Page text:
by Leo Quick

Even the pigeons know what’s going on now. They twig whenever they hear the roaring chants for llibertat!, the beating tambores, the whistles at fever pitch. Then they see the big flags streaming towards them, the mass of shuffling human walls, the yellow ribbons clinging to every urban limb. They move on when they sense a protest coming.

I spoke to a woman involved in the most recent one, a huge occupation of Plaça Espanya against the trial of political prisoners (jailed for organising the 2017 referendum). She says it started with a whatsapp message, as it usually does, reminding her of the need for action against this unfair trial of falsely imprisoned leaders.

…these mass demonstrations are viewed by Catalan separatists as the only way of expressing their general will.

When I ask about the turnout she tells me the police reports are wrong – there were well over 200,000. This skew, she says, is also typical. The woman, from just outside Barcelona, has been going to demos since 2011, and seems fairly well versed. You can’t help but see the routine of it all.

But these mass demonstrations are viewed by Catalan separatists as the only way of expressing their general will. Its a visual, physical movement, turning away from the digital sphere. In a recreation of Barcelona’s civil war times, the public space has become a political space, in which squares, roads, roundabouts, bridges, playgrounds and balconies carry the flags and motifs of both sides.

An estimated one million turned out for the ‘National Day’ protests last September, about two-thirds of Barcelona’s population. Three weeks later, roads and railways were blocked all over Catalonia as protesters marked a year since the ill-fated referendum. Nor is activism contained to the issue of independence. We’ve recently seen protests against tourism, gentrification, and Uber. I even got caught up in one on the issue of sea rescue the other day (though I couldn’t tell you what the injustice we were fighting was).

We chat about Catalan traditions, a number of which take place en plain air. The Castells or human towers are known for their superhuman balance and disregard for health and safety. The Correfoc (fire-run!) is even more haphazard; a pyromaniac’s dream where people in devil costume dart about the streets with sparklers. Showing more restraint, there’s the Sardana, a slow dance practiced in wide, inclusive circles to merry rhythms. There’s also the Dia del Reyes, the Ball de Bastons, Calcotadas (spring onion parties) and one where children hunt down a man with a nose (no idea).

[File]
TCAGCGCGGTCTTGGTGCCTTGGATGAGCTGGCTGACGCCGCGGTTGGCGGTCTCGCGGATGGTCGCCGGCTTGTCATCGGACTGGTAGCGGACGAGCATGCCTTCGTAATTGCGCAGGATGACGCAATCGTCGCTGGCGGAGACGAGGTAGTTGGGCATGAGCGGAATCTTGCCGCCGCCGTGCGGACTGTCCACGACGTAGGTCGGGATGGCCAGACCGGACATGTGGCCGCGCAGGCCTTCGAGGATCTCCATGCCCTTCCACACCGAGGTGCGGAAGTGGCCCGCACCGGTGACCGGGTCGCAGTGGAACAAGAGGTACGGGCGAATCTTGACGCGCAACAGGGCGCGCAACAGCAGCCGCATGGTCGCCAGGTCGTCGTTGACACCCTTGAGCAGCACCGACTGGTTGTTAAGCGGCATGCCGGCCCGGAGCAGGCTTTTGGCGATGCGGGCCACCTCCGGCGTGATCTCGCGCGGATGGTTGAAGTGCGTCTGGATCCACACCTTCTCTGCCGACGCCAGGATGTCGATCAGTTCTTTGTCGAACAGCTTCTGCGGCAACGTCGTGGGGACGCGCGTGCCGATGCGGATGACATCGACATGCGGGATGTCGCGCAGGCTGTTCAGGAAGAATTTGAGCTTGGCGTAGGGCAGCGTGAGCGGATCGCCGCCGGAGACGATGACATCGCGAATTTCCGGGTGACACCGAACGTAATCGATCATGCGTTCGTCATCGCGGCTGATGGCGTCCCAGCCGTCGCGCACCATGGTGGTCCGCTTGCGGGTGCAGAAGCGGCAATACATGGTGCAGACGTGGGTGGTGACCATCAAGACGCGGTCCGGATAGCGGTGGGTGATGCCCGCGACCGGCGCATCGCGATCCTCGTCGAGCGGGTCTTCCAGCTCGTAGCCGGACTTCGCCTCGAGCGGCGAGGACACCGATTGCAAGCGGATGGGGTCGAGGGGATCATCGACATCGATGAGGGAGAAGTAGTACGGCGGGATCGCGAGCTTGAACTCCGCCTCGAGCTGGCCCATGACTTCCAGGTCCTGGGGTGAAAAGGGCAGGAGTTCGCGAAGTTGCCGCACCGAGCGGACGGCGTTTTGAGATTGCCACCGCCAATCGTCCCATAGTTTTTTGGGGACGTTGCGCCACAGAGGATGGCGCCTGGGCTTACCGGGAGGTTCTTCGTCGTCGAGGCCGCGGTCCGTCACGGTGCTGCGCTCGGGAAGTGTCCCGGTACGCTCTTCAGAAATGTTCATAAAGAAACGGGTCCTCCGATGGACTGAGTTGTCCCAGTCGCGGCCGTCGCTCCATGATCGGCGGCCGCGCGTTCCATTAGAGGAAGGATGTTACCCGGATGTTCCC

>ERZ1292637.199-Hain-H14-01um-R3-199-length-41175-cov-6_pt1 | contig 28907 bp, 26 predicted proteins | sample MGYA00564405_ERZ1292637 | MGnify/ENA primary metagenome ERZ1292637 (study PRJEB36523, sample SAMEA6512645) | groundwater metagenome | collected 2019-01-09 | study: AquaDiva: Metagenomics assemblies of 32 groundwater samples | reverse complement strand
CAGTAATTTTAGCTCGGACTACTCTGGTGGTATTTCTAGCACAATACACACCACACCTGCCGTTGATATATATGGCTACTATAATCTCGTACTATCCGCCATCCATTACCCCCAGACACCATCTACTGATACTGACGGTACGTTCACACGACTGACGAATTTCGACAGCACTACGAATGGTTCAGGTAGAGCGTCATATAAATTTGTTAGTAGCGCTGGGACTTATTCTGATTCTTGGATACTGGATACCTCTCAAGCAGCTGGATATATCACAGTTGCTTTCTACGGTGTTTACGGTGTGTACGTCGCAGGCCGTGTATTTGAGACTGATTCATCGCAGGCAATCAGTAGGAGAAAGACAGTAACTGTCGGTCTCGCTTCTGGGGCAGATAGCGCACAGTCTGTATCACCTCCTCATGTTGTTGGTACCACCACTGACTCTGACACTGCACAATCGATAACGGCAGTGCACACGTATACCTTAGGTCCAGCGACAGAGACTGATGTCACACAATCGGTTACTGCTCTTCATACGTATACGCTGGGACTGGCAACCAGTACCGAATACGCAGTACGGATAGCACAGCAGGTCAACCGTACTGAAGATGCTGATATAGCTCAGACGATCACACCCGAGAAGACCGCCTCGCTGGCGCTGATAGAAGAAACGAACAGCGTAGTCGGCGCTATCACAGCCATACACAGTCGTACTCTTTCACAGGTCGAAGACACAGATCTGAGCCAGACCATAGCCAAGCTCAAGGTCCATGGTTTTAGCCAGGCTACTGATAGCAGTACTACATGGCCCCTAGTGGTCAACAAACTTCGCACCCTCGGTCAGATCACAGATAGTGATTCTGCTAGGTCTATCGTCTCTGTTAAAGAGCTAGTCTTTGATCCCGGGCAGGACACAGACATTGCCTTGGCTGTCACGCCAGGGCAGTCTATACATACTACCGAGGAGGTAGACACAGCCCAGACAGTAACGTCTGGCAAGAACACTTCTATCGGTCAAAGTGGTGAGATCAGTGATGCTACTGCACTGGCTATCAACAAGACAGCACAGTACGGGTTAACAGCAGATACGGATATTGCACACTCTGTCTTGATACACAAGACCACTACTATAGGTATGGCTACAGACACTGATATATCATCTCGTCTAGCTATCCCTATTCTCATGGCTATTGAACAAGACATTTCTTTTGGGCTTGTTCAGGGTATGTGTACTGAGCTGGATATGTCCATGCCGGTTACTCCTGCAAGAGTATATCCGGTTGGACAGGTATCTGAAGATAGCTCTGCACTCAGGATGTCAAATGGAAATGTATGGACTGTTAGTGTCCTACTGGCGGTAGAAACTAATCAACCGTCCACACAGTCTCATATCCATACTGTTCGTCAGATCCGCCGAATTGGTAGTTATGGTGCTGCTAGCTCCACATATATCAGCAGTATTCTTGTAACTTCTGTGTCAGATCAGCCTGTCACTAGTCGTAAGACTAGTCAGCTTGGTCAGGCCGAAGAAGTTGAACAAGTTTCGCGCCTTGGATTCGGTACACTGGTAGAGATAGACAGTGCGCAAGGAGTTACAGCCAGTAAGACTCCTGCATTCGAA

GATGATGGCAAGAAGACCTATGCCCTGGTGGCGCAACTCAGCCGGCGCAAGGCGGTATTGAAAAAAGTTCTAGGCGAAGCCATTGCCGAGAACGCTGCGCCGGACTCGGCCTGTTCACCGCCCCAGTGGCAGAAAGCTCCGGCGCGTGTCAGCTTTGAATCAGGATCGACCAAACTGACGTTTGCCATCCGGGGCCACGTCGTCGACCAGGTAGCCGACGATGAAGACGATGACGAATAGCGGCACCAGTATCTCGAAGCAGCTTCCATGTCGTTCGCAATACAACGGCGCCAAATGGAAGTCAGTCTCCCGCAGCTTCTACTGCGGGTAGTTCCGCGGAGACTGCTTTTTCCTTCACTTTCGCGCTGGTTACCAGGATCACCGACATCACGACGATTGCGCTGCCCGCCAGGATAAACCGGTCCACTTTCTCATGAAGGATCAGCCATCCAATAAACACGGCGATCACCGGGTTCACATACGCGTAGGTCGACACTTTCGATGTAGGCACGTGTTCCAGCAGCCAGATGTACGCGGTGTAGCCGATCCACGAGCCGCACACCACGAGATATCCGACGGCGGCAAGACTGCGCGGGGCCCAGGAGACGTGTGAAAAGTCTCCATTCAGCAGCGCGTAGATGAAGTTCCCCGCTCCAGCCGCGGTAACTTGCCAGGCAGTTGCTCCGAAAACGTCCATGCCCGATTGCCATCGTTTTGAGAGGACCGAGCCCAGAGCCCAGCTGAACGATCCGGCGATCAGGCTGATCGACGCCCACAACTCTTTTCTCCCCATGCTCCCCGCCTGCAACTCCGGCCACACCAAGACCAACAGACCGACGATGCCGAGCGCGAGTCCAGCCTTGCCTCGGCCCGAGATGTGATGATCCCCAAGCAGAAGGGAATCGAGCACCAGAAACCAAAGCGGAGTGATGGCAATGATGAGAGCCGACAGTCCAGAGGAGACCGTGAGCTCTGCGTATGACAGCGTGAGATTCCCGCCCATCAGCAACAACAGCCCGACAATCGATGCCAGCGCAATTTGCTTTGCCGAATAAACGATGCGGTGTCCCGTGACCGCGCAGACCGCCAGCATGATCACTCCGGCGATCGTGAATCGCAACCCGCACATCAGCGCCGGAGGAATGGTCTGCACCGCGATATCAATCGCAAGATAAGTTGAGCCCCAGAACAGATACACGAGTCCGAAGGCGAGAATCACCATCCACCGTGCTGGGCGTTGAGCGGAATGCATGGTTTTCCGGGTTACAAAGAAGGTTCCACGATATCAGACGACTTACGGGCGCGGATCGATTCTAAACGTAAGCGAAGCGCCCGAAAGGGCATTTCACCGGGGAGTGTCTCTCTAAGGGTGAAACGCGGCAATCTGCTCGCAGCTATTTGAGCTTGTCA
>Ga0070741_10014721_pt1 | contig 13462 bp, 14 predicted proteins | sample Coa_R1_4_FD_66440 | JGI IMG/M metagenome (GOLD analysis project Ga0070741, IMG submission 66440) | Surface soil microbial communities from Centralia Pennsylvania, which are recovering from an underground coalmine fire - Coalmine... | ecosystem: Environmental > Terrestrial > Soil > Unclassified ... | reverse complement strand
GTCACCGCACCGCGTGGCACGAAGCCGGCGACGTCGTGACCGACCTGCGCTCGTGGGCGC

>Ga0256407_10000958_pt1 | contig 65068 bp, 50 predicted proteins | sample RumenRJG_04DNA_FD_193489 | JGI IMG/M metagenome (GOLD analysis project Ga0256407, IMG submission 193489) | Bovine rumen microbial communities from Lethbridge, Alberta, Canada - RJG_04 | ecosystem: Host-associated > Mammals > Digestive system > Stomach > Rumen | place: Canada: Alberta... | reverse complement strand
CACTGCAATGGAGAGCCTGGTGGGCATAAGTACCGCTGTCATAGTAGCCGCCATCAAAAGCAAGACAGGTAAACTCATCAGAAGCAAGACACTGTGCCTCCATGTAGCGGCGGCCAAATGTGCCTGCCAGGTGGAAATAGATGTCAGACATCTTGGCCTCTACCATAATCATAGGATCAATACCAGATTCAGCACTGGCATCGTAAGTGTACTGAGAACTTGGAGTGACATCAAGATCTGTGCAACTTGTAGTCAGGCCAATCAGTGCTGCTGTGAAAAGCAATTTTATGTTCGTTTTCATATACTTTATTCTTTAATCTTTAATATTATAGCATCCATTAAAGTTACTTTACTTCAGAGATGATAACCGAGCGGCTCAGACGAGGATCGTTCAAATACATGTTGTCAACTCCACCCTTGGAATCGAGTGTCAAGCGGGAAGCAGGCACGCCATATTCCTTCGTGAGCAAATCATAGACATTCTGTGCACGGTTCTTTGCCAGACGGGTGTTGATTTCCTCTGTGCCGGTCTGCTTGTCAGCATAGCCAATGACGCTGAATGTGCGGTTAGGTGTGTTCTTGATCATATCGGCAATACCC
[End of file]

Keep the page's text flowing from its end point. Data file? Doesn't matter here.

Then we ponder why it all happens outside, the activism, the festivities.

‘Maybe it’s the weather’ I suggest, showing my Englishness.

But they go out in the rain, the cold, she says.

‘Could be the urban landscape?’ I said, and it certainly helps that Barcelona, like many Mediterranean cities, is designed in favour of public spaces; squares in which to coalesce and boulevards to parade down.

Another protester tells me, half joking, that ‘the Catalan people are very cabezudo‘, meaning pigheaded. It’s a stubbornness that successive Spanish governments have failed to reckon with. The independentistas are not going away. As I write, another demonstration has materialised in Barcelona. And there’ll be another one on the 16th of this month, this time in Madrid, the seat of Spanish power itself.

Suppose there is more to politics than politics. Consider, for a second, feeling.

But maybe we’re all missing something. Finally, the woman tells me of the curious phenomenon she gets whenever she goes to these demos, something she calls piel de gallina or ‘chicken’s skin’, a spanish version of our ‘goose pimples’ (both ugly phrases for a beautiful thing).

Suppose there is more to politics than politics. Consider, for a second, feeling. Separatists don’t feel Spanish, they feel Catalan. But more importantly, they feel mistreated, and when they get together, they rekindle, reaffirm, and reassert this feeling. The French call it an esprit de corps. What the Spanish government must work out, and it looks like there’ll be a new one come Easter, is how to address the bruised feelings, as well as political ambitions, of the separatist movement.   

Featured image credit: Ivan McClellan (Flickr)

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  1. Hola Joe,
    Soy una barcelonesa que vive en Norwich desde hace diez años pero que está continuamente en contacto con la vida y la política catalana. Me ha sorprendido encontrar un artículo sobre el conflicto catalán en las páginas de Norwich Radical. Y me ha alegrado.
    Espero que podamos encontrarnos algún día y charlar sobre tu experiencia por las calles de mi ciudad.
    Gracias por tu artículo.


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